SCHAUMBERG, Ill.-New car sales continue to climb, late-model mid-sized used cars are showing a sharp drop in value, and consumers feel they have more money in the monthly budget for a car loan but don't want to go long term, especially on a lease.

Those data points were shared by Black Book, Experian Automotive, and

Experian reports that total vehicle purchases were up by more than 370,000 units, going from 3.2 million registrations in Q2 2011 to 3.6 million in Q2 2012. The metric has been steadily increasing since the economic downturn, when vehicle purchases dropped to 2.5 million in Q2 2009, the company pointed out. Toyota posted the largest unit sales gain with 145,000 additional registrations, followed by Chrysler with more than 83,000 new registrations.

In the used car arena, the average age of vehicles increased from 10.6 years in Q2 2011 to 10.8 years in Q2 2012, according to Experian. Late-model mid-size used cars are starting to see noticeable price drops because of the introduction of several 2013 mid-size models, observed Black Book, Gainesville, Ga. "The mid-size segments are already being impacted by the flurry of newly redesigned models planned for this fall," said Ricky Beggs, senior analyst. "The redesigned mid-size cars will have a prolonged impact on prices for late-model used cars in the same segment. Traditional used-car shoppers of mid-sized cars will instead take a closer look at the new models that come with many new designs and technology features, as well as better fuel economy."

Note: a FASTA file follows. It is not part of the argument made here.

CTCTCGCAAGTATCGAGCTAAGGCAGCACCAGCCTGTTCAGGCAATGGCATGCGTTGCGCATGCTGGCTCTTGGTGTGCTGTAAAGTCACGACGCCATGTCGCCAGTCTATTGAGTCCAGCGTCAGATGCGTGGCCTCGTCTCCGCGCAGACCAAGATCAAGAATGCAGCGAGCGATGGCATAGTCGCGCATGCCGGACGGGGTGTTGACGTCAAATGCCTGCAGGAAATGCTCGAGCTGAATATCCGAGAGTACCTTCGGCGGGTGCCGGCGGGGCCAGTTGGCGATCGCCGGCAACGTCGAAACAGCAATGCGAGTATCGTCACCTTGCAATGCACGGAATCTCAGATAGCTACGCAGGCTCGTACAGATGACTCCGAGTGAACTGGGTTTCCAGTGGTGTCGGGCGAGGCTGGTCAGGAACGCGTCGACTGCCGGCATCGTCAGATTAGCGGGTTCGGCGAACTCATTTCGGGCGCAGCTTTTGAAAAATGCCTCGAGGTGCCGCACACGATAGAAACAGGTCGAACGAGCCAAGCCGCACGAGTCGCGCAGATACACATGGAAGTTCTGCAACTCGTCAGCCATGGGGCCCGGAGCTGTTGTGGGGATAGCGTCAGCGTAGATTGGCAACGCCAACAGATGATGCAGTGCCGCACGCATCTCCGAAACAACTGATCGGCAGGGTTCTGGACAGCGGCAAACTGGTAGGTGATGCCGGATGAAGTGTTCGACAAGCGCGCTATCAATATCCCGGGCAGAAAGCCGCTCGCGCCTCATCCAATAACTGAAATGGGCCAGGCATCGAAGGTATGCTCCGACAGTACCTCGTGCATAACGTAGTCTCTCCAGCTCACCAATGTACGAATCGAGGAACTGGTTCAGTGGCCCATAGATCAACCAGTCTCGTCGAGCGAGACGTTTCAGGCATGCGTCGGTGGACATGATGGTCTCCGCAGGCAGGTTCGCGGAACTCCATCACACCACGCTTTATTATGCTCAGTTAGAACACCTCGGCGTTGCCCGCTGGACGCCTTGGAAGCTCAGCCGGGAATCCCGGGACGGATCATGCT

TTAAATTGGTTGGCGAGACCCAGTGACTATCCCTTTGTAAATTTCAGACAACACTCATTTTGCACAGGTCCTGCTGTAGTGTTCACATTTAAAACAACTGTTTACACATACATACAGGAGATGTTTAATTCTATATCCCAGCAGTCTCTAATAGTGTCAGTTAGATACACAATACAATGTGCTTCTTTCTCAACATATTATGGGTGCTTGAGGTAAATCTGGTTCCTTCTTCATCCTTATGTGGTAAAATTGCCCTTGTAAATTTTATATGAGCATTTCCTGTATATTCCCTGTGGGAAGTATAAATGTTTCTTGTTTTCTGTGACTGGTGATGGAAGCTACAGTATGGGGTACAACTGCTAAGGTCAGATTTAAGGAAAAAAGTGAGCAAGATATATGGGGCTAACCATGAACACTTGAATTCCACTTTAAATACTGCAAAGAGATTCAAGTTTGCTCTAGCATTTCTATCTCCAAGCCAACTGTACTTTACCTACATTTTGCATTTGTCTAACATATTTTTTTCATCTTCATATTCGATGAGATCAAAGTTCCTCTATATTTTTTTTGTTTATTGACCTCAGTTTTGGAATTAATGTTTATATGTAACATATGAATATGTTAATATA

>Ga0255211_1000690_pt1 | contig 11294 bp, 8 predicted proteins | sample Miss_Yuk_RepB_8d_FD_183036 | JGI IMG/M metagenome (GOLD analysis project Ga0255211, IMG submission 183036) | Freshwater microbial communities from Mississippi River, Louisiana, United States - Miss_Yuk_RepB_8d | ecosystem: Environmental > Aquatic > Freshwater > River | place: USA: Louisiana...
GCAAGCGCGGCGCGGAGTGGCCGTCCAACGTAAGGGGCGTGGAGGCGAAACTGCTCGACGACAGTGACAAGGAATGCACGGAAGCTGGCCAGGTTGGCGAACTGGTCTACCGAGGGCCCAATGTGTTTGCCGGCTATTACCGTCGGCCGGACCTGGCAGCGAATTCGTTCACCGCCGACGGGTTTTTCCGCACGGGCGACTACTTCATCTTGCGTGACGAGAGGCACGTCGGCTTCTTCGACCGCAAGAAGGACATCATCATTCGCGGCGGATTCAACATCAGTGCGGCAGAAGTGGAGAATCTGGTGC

With leasing, lenders should be aware that consumers now feel like they can pay more monthly, uncovered Cincinnati-based in a national online consumer survey. The company found that 43% of drivers say they can increase their monthly car payment as much as $150 because of their job status. However, only 30% of those polled are comfortable with a car payment commitment beyond two years because of long-term employment confidence.

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